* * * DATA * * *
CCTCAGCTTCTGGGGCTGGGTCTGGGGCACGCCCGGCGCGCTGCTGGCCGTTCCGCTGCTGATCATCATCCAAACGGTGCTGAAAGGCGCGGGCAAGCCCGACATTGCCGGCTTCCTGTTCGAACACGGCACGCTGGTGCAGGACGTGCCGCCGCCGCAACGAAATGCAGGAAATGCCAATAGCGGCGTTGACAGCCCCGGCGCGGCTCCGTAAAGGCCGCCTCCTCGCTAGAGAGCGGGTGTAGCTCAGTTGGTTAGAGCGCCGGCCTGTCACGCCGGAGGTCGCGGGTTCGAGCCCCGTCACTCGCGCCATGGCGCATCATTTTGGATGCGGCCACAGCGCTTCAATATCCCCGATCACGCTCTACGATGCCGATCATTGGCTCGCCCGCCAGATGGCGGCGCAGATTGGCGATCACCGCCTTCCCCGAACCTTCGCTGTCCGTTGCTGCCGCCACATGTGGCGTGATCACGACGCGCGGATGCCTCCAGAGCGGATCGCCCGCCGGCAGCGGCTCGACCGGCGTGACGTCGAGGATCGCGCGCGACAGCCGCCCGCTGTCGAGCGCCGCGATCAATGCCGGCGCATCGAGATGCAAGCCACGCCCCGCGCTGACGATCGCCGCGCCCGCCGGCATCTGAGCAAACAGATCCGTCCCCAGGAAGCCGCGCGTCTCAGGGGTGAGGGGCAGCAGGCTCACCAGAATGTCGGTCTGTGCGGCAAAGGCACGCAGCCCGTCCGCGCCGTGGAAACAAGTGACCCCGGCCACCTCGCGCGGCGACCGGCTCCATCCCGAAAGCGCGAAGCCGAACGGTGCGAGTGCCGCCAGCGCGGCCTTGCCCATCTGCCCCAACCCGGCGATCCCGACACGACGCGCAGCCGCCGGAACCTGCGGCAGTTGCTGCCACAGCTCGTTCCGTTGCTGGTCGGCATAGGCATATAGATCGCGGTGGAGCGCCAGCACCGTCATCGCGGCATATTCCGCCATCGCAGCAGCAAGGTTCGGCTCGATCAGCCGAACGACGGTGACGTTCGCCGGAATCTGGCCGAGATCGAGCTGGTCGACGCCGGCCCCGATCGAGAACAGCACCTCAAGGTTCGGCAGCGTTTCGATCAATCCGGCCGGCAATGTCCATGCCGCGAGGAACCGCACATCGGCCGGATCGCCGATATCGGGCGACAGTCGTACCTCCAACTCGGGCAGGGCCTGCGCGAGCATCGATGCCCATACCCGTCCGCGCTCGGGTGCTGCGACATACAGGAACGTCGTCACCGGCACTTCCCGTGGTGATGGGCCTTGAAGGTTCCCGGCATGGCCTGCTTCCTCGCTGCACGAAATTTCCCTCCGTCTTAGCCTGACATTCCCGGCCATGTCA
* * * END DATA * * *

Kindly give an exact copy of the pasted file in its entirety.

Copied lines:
CCTCAGCTTCTGGGGCTGGGTCTGGGGCACGCCCGGCGCGCTGCTGGCCGTTCCGCTGCTGATCATCATCCAAACGGTGCTGAAAGGCGCGGGCAAGCCCGACATTGCCGGCTTCCTGTTCGAACACGGCACGCTGGTGCAGGACGTGCCGCCGCCGCAACGAAATGCAGGAAATGCCAATAGCGGCGTTGACAGCCCCGGCGCGGCTCCGTAAAGGCCGCCTCCTCGCTAGAGAGCGGGTGTAGCTCAGTTGGTTAGAGCGCCGGCCTGTCACGCCGGAGGTCGCGGGTTCGAGCCCCGTCACTCGCGCCATGGCGCATCATTTTGGATGCGGCCACAGCGCTTCAATATCCCCGATCACGCTCTACGATGCCGATCATTGGCTCGCCCGCCAGATGGCGGCGCAGATTGGCGATCACCGCCTTCCCCGAACCTTCGCTGTCCGTTGCTGCCGCCACATGTGGCGTGATCACGACGCGCGGATGCCTCCAGAGCGGATCGCCCGCCGGCAGCGGCTCGACCGGCGTGACGTCGAGGATCGCGCGCGACAGCCGCCCGCTGTCGAGCGCCGCGATCAATGCCGGCGCATCGAGATGCAAGCCACGCCCCGCGCTGACGATCGCCGCGCCCGCCGGCATCTGAGCAAACAGATCCGTCCCCAGGAAGCCGCGCGTCTCAGGGGTGAGGGGCAGCAGGCTCACCAGAATGTCGGTCTGTGCGGCAAAGGCACGCAGCCCGTCCGCGCCGTGGAAACAAGTGACCCCGGCCACCTCGCGCGGCGACCGGCTCCATCCCGAAAGCGCGAAGCCGAACGGTGCGAGTGCCGCCAGCGCGGCCTTGCCCATCTGCCCCAACCCGGCGATCCCGACACGACGCGCAGCCGCCGGAACCTGCGGCAGTTGCTGCCACAGCTCGTTCCGTTGCTGGTCGGCATAGGCATATAGATCGCGGTGGAGCGCCAGCACCGTCATCGCGGCATATTCCGCCATCGCAGCAGCAAGGTTCGGCTCGATCAGCCGAACGACGGTGACGTTCGCCGGAATCTGGCCGAGATCGAGCTGGTCGACGCCGGCCCCGATCGAGAACAGCACCTCAAGGTTCGGCAGCGTTTCGATCAATCCGGCCGGCAATGTCCATGCCGCGAGGAACCGCACATCGGCCGGATCGCCGATATCGGGCGACAGTCGTACCTCCAACTCGGGCAGGGCCTGCGCGAGCATCGATGCCCATACCCGTCCGCGCTCGGGTGCTGCGACATACAGGAACGTCGTCACCGGCACTTCCCGTGGTGATGGGCCTTGAAGGTTCCCGGCATGGCCTGCTTCCTCGCTGCACGAAATTTCCCTCCGTCTTAGCCTGACATTCCCGGCCATGTCA